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Trump greenlights Keystone XL pipeline, but obstacles loom

U.S. President Donald Trump's administration approved TransCanada Corp's (TRP. TO) Keystone XL pipeline on Friday, cheering the oil industry and angering environmentalists even as further hurdles for the controversial project loom. The approval reverses a decision by former President Barack Obama to reject the project, but the company still needs to win financing, acquire local permits, and fend off likely legal challenges for the pipeline to be built."TransCanada will finally be allowed to complete this long-overdue project with efficiency and with speed," Trump said in the Oval Office before turning to ask TransCanada Chief Executive Officer Russell Girling when construction would start."We've got some work to do in Nebraska to get our permits there," Girling replied."Nebraska?" Trump said. "I'll call Nebraska."Trump announced the presidential permit for Keystone XL at the White House with Girling and Sean McGarvey, president of North America's Building Trades Unions, standing nearby. He said the project would lower consumer fuel prices, create jobs and reduce U.S. dependence on foreign oil. The pipeline linking Canadian oil sands to U.S. refiners had been blocked by Obama, who said it would do nothing to reduce fuel prices for U.S. motorists and would contribute to emissions linked to global warming. Trump, however, campaigned on a promise to approve it, and he signed an executive order soon after taking office in January to advance the project. TransCanada's U.S.-listed shares (TRP. N) dipped 5 cents to close at $46.21 on Friday. JOBS Trump has claimed the project would create 28,000 jobs in the United States. But a 2014 State Department study predicted just 3,900 construction jobs and 35 permanent jobs.

The president said he would get in touch with Nebraska Governor Pete Ricketts later in the day. TransCanada applied to the Nebraska Public Service Commission in February for approval of the pipeline's route through the state. The company said it expects that process to conclude this year. Ricketts said in a statement posted on Twitter that the project would help his state. "I have full confidence that the Public Service Commission will conduct a thorough and fair review of the application," he said. The White House has said the pipeline is exempt from a Trump executive order requiring new pipelines to be made from U.S. steel, because much of the pipe for the project has already been built and stockpiled.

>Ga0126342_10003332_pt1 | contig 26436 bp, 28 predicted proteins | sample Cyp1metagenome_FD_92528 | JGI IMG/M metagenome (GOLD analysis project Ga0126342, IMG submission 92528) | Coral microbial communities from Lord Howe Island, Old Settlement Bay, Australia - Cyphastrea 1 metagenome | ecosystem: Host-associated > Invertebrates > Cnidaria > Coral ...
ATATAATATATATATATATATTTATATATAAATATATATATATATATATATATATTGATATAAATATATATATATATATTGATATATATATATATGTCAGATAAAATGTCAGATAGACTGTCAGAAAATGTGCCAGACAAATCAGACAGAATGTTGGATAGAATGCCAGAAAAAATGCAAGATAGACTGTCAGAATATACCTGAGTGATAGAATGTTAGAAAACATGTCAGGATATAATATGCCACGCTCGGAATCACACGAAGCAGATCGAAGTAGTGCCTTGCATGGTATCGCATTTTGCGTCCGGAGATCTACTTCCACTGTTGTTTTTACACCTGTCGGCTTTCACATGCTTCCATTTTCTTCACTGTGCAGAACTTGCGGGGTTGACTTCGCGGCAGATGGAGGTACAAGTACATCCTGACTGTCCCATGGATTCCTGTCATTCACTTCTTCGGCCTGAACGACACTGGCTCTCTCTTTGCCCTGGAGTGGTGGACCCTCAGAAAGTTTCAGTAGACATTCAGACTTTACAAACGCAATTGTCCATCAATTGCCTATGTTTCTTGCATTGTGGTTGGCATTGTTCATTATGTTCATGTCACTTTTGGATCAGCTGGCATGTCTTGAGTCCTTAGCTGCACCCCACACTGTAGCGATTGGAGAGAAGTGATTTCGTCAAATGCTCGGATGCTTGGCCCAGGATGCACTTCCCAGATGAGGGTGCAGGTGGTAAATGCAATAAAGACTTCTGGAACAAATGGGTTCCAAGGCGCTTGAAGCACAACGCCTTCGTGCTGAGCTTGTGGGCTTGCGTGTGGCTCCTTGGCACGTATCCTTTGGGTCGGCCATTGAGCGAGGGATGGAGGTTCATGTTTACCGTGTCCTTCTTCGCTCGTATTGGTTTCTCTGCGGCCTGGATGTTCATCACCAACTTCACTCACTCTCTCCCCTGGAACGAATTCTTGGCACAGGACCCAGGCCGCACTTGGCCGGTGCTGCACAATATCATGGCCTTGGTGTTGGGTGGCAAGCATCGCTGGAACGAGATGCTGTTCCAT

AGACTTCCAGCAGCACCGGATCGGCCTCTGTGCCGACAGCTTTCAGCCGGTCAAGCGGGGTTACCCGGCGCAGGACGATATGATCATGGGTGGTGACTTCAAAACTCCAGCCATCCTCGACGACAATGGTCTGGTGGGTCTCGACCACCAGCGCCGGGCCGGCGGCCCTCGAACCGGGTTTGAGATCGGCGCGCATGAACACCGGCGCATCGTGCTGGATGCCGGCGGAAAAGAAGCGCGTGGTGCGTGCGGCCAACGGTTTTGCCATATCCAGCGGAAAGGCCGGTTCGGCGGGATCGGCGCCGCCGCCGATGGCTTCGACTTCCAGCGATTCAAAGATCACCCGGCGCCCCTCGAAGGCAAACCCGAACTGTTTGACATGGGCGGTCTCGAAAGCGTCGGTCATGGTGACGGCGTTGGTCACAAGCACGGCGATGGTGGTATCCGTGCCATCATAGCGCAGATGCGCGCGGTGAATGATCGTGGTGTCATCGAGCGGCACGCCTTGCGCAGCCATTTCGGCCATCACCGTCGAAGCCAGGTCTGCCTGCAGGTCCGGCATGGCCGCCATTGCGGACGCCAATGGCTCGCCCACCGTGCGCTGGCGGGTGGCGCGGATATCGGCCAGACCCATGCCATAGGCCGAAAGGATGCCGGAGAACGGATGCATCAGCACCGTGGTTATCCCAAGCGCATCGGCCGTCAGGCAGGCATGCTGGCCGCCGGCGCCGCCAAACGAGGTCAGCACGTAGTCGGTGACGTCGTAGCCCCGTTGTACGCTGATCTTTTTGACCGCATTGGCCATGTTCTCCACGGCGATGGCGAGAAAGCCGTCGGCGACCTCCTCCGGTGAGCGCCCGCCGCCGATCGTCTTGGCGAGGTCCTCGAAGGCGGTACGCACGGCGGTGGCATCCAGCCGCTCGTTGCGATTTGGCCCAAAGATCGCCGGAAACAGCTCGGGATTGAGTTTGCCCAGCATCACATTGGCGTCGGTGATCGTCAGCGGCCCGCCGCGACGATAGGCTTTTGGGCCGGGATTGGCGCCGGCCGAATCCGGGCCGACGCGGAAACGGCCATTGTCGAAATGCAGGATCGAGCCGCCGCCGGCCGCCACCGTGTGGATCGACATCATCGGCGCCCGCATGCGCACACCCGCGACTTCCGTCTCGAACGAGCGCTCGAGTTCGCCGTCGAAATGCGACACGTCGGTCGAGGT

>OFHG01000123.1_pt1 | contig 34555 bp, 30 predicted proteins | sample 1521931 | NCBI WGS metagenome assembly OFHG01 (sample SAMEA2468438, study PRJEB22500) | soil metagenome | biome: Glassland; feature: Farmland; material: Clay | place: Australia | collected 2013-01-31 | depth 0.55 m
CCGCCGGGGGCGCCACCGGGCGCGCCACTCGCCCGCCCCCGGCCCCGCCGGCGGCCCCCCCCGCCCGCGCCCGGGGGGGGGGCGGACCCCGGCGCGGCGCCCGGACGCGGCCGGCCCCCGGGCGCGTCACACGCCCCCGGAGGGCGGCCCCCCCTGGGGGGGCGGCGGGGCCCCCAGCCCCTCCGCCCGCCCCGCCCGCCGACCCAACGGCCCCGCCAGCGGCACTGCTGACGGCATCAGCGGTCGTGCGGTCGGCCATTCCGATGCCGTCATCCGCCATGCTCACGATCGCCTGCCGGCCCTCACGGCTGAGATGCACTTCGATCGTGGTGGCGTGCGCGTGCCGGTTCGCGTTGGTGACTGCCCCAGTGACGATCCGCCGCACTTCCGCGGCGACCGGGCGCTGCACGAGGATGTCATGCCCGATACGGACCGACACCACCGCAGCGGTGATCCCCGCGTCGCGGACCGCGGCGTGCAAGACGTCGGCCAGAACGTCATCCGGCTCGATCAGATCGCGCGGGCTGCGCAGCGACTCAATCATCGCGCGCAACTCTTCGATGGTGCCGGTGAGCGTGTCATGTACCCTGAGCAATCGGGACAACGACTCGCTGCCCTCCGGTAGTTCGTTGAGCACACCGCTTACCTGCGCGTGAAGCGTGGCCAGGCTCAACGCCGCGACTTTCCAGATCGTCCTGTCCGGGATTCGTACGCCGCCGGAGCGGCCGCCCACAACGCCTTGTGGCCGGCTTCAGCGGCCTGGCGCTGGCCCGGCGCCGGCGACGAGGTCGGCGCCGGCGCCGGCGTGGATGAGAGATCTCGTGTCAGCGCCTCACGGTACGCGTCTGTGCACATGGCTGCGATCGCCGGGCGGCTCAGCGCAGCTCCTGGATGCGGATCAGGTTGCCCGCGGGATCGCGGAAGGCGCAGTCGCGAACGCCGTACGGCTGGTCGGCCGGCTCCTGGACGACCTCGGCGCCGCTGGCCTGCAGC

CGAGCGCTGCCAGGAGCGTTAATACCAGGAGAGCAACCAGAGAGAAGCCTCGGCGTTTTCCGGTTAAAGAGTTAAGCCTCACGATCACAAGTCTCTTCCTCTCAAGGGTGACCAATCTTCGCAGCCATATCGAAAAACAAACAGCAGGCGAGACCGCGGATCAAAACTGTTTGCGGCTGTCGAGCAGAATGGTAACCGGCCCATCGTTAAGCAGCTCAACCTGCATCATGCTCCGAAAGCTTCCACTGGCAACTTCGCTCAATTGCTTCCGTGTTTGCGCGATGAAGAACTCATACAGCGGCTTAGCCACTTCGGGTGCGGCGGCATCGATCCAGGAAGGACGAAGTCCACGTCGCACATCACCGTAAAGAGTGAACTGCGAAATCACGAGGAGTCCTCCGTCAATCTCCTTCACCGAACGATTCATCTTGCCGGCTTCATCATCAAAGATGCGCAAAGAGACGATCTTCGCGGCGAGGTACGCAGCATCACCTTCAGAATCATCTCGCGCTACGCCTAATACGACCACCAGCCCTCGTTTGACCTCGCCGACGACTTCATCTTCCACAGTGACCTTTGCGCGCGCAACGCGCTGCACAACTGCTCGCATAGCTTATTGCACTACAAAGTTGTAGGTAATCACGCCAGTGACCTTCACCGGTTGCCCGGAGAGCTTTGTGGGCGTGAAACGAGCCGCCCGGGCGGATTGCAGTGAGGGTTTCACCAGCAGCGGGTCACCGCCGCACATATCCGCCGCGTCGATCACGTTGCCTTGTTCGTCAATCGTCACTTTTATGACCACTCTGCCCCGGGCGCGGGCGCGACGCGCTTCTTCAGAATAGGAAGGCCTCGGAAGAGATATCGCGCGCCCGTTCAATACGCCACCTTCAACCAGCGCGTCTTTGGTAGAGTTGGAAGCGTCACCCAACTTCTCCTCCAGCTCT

"As we move forward, we'll continue to look to buy the rest of the materials we need from ... American manufacturers. We'll put American workers to work," Girling told reporters. Environmental groups vowed to fight it. Greenpeace said it would pressure banks to withhold financing for the multibillion-dollar project, and others said they would fight the pipeline in court."We'll use every tool in the kit," said Rhea Suh, president of the Natural Resources Defense Council. Since Obama had nixed the pipeline based on an environmental assessment commissioned by the State Department in early 2014, opponents will likely argue in court that Trump cannot reverse the decision without conducting a new assessment. CHALLENGES

Fred Jauss, partner at the international law firm Dorsey & Whitney and a former attorney with the Federal Energy Regulatory Commission, said local permitting would also be a challenge."The Presidential Permit is only one part of a web of federal, state, and local permits that must be obtained prior to starting construction," he said. "Other federal agencies, such as the Army Corps of Engineers, state regulatory commissions, and even local planning boards may have requirements that need to be fulfilled by Keystone prior to construction.""In addition, TransCanada may still need to reach deals with hundreds of potentially affected landowners on the pipeline’s route. There is a lot of work ahead for TransCanada.”The Keystone XL pipeline would bring more than 800,000 barrels per day of heavy crude from Canada's oil sands in Alberta into Nebraska, linking to an existing pipeline network feeding U.S. refineries and ports along the Gulf of Mexico. The project could be a boon for Canada, which has struggled to bring its vast oil reserves to market."Our government has always been supportive of the Keystone XL pipeline and we are pleased with the U.S. decision," said a spokesman for Canada's minister of natural resources. "The importance of a common, continental energy market cannot be overstated."The president of the American Petroleum Institute, Jack Gerard, said the approval was "welcome news" and would bolster U.S. energy security. Expedited approval of projects is part of Trump's approach to a 10-year, $1 trillion infrastructure package he promised on the campaign trail. The White House is looking for ways to speed up approvals and permits for other infrastructure projects, which can sometimes take years to go through a regulatory maze. TransCanada tried for more than five years to build the 1,179-mile